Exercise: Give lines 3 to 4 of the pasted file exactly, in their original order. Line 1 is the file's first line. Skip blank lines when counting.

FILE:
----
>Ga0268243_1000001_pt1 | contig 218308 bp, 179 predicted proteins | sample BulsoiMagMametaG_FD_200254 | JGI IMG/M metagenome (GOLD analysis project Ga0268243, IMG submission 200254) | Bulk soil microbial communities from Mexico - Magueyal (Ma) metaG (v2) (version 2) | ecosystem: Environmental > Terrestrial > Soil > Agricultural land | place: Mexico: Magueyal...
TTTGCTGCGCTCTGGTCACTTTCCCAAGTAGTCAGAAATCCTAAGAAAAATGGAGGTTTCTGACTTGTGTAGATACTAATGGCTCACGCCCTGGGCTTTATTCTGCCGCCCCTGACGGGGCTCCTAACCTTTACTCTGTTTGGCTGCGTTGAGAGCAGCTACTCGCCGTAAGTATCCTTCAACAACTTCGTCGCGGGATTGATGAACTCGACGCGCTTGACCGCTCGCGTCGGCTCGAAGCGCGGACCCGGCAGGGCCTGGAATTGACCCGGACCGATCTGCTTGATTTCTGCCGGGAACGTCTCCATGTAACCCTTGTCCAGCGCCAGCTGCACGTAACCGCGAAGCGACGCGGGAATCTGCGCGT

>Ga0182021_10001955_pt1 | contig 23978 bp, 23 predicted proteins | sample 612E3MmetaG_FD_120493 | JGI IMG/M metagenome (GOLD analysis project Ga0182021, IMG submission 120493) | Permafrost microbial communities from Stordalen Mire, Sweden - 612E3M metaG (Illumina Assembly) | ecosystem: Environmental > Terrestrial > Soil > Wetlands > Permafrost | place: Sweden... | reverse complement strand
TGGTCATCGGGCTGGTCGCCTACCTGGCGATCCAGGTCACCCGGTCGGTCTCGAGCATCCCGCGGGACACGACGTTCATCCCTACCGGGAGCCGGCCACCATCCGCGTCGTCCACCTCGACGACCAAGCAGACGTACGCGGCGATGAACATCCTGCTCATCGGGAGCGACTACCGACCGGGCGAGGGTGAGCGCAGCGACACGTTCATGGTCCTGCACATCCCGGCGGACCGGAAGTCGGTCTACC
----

>Ga0182021_10001955_pt1 | contig 23978 bp, 23 predicted proteins | sample 612E3MmetaG_FD_120493 | JGI IMG/M metagenome (GOLD analysis project Ga0182021, IMG submission 120493) | Permafrost microbial communities from Stordalen Mire, Sweden - 612E3M metaG (Illumina Assembly) | ecosystem: Environmental > Terrestrial > Soil > Wetlands > Permafrost | place: Sweden... | reverse complement strand
TGGTCATCGGGCTGGTCGCCTACCTGGCGATCCAGGTCACCCGGTCGGTCTCGAGCATCCCGCGGGACACGACGTTCATCCCTACCGGGAGCCGGCCACCATCCGCGTCGTCCACCTCGACGACCAAGCAGACGTACGCGGCGATGAACATCCTGCTCATCGGGAGCGACTACCGACCGGGCGAGGGTGAGCGCAGCGACACGTTCATGGTCCTGCACATCCCGGCGGACCGGAAGTCGGTCTACC